Even the Camels are Thirsty
The worst drought in over 100 years is also causing grief for the million feral camels in Australia. Plans are being prepared for a massive cull of these environmentally destructive imports. They compete for scare food, wreck fences, water bores and dams, as well as native plants.
The population can double every 8 years so it’s a big problem, and they share the outback with another 7 million feral goats as well. The camels have become mad with thirst as water holes and dams are all dry and they recently rampaged through a remote community damaging toilets, faucets and even air conditioners as they tried to find water.
These single-hump camels, or as they are correctly known as dromedaries, came into Australia for use as pack animals carrying supplies into vast outback in the late 19th and early 20th Centuries, and they came with their experienced Afghan herders.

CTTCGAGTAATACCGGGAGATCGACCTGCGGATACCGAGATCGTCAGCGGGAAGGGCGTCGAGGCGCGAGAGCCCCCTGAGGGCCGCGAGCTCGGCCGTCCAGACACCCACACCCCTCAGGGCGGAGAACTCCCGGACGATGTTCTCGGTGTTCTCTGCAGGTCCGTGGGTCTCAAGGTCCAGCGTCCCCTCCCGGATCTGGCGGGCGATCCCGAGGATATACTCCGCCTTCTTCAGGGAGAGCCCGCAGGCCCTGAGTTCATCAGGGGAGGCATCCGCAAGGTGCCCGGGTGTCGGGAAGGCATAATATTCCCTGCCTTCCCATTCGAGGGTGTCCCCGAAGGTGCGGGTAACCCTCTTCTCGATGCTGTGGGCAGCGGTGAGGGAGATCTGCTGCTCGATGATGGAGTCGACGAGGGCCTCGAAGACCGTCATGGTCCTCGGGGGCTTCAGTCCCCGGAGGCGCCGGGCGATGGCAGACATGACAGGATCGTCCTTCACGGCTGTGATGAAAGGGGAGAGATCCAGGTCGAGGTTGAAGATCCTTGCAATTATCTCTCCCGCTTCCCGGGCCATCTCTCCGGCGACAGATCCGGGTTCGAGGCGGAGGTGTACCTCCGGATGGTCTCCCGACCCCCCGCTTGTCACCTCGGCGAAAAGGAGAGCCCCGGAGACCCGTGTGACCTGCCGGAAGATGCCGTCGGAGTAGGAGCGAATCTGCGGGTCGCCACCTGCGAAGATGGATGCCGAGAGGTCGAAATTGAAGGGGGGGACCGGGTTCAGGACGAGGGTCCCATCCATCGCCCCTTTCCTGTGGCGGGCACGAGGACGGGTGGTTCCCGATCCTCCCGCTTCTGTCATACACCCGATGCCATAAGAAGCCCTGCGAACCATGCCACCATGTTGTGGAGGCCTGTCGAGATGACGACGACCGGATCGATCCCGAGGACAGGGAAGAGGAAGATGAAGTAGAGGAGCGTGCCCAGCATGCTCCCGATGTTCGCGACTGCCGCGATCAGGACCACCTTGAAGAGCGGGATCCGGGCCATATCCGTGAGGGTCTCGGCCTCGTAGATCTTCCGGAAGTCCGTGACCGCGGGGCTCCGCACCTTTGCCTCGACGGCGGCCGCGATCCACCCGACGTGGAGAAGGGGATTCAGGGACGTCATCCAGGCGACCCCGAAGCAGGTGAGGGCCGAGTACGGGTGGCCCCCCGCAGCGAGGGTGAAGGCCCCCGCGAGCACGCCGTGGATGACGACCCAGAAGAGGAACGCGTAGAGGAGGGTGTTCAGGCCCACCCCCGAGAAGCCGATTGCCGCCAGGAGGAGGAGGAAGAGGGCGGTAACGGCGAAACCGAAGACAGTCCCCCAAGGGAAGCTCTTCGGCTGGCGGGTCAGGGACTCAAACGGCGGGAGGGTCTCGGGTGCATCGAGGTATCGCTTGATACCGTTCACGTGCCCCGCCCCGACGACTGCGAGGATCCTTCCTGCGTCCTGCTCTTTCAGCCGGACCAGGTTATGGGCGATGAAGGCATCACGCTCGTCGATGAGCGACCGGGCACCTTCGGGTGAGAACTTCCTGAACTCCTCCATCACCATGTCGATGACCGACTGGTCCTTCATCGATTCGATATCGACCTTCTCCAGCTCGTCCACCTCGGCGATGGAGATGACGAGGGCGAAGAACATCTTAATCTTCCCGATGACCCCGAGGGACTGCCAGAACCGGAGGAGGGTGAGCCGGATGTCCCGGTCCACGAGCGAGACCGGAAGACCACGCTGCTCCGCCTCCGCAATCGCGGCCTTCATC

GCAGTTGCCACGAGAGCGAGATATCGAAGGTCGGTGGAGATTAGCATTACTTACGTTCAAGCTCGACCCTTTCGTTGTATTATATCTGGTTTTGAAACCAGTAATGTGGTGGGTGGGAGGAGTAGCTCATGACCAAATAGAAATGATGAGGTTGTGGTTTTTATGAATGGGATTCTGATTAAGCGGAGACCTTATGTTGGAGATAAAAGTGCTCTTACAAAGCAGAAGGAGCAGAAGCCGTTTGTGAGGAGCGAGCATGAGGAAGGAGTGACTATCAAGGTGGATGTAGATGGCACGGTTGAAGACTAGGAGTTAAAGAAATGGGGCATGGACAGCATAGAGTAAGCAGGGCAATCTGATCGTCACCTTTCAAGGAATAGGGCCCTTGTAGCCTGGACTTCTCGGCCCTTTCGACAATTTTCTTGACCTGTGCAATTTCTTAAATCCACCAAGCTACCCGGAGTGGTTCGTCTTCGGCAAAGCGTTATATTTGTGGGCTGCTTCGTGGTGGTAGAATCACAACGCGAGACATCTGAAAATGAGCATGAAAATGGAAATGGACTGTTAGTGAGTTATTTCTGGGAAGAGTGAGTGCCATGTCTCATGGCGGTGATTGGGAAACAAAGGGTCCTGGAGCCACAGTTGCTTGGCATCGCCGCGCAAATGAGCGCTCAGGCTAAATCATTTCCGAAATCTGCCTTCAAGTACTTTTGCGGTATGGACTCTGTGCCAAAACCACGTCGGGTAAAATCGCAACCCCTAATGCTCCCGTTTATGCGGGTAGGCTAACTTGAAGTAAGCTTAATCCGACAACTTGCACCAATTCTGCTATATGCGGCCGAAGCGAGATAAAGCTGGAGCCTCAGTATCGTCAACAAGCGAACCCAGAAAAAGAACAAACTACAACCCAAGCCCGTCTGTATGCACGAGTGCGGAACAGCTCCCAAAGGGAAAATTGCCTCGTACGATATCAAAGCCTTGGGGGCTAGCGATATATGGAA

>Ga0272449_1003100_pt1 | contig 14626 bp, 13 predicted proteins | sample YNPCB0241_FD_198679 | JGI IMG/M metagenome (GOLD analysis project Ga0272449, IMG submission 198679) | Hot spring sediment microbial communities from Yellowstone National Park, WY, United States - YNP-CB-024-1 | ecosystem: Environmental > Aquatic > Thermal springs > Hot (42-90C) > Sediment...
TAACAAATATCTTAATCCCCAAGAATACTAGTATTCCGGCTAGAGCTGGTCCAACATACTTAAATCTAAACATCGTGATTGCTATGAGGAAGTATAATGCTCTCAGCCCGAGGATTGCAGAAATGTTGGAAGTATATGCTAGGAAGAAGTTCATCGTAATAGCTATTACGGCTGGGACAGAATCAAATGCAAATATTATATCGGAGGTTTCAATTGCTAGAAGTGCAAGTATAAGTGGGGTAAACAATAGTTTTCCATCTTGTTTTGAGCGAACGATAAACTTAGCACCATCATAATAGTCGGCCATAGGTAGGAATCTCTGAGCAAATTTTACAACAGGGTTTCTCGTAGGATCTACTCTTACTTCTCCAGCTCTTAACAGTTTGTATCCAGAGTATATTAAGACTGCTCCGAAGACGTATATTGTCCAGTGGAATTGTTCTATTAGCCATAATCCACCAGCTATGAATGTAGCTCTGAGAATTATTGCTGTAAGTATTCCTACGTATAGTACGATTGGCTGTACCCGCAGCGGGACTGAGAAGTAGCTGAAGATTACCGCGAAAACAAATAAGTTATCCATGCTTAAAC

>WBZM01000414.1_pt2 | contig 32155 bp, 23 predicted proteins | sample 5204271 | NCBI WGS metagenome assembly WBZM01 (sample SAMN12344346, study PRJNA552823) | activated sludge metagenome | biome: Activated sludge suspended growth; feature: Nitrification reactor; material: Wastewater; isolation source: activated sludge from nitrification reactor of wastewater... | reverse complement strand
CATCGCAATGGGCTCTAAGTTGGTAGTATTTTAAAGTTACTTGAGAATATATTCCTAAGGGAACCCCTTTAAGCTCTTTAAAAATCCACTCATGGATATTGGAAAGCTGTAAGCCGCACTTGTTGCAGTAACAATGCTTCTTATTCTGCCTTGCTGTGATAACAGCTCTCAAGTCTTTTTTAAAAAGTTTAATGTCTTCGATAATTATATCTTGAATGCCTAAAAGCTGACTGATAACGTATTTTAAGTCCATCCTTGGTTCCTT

The list of feral animals that are of significant concern are feral camels, horses, donkeys, pigs, European wild rabbits, European red foxes, cats, goats and cane toads. As all these beasts have few natural predators and some very large tracts of sparsely-populated real estate in which to range, the various animal populations have soared. The Boer-Goat-Blog – The latest goat news